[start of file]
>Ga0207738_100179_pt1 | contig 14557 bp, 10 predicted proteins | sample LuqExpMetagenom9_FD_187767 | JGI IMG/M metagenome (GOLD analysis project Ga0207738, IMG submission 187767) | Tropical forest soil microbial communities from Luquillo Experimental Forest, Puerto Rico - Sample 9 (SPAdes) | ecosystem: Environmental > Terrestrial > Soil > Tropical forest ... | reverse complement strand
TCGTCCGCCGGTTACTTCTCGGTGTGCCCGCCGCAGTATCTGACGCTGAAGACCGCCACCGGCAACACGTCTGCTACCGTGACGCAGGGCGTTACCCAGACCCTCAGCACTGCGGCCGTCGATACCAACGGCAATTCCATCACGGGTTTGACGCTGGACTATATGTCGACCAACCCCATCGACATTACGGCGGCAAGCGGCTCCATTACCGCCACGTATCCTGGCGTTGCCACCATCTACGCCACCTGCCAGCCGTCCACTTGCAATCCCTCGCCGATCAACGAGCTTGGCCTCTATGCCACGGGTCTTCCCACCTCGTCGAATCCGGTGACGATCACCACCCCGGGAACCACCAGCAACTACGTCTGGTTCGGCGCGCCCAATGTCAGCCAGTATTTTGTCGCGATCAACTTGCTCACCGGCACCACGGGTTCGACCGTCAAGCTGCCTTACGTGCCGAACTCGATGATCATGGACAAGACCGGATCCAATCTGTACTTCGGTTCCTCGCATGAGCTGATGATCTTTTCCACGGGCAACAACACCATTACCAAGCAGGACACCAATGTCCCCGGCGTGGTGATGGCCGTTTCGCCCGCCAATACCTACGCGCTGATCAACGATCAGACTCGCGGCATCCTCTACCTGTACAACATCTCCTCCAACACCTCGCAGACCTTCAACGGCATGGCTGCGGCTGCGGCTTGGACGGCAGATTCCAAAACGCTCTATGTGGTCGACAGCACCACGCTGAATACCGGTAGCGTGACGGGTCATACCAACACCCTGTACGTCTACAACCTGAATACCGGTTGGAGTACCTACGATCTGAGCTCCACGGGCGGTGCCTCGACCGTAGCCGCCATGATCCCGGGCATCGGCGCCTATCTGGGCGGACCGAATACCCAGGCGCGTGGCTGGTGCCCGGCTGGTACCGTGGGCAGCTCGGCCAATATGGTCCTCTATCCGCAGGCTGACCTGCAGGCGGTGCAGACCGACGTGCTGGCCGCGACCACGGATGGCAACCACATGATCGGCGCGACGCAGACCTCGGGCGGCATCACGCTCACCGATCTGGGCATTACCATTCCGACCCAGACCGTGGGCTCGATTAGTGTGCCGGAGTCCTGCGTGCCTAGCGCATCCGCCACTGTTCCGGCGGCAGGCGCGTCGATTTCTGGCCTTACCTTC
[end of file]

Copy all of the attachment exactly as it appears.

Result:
>Ga0207738_100179_pt1 | contig 14557 bp, 10 predicted proteins | sample LuqExpMetagenom9_FD_187767 | JGI IMG/M metagenome (GOLD analysis project Ga0207738, IMG submission 187767) | Tropical forest soil microbial communities from Luquillo Experimental Forest, Puerto Rico - Sample 9 (SPAdes) | ecosystem: Environmental > Terrestrial > Soil > Tropical forest ... | reverse complement strand
TCGTCCGCCGGTTACTTCTCGGTGTGCCCGCCGCAGTATCTGACGCTGAAGACCGCCACCGGCAACACGTCTGCTACCGTGACGCAGGGCGTTACCCAGACCCTCAGCACTGCGGCCGTCGATACCAACGGCAATTCCATCACGGGTTTGACGCTGGACTATATGTCGACCAACCCCATCGACATTACGGCGGCAAGCGGCTCCATTACCGCCACGTATCCTGGCGTTGCCACCATCTACGCCACCTGCCAGCCGTCCACTTGCAATCCCTCGCCGATCAACGAGCTTGGCCTCTATGCCACGGGTCTTCCCACCTCGTCGAATCCGGTGACGATCACCACCCCGGGAACCACCAGCAACTACGTCTGGTTCGGCGCGCCCAATGTCAGCCAGTATTTTGTCGCGATCAACTTGCTCACCGGCACCACGGGTTCGACCGTCAAGCTGCCTTACGTGCCGAACTCGATGATCATGGACAAGACCGGATCCAATCTGTACTTCGGTTCCTCGCATGAGCTGATGATCTTTTCCACGGGCAACAACACCATTACCAAGCAGGACACCAATGTCCCCGGCGTGGTGATGGCCGTTTCGCCCGCCAATACCTACGCGCTGATCAACGATCAGACTCGCGGCATCCTCTACCTGTACAACATCTCCTCCAACACCTCGCAGACCTTCAACGGCATGGCTGCGGCTGCGGCTTGGACGGCAGATTCCAAAACGCTCTATGTGGTCGACAGCACCACGCTGAATACCGGTAGCGTGACGGGTCATACCAACACCCTGTACGTCTACAACCTGAATACCGGTTGGAGTACCTACGATCTGAGCTCCACGGGCGGTGCCTCGACCGTAGCCGCCATGATCCCGGGCATCGGCGCCTATCTGGGCGGACCGAATACCCAGGCGCGTGGCTGGTGCCCGGCTGGTACCGTGGGCAGCTCGGCCAATATGGTCCTCTATCCGCAGGCTGACCTGCAGGCGGTGCAGACCGACGTGCTGGCCGCGACCACGGATGGCAACCACATGATCGGCGCGACGCAGACCTCGGGCGGCATCACGCTCACCGATCTGGGCATTACCATTCCGACCCAGACCGTGGGCTCGATTAGTGTGCCGGAGTCCTGCGTGCCTAGCGCATCCGCCACTGTTCCGGCGGCAGGCGCGTCGATTTCTGGCCTTACCTTC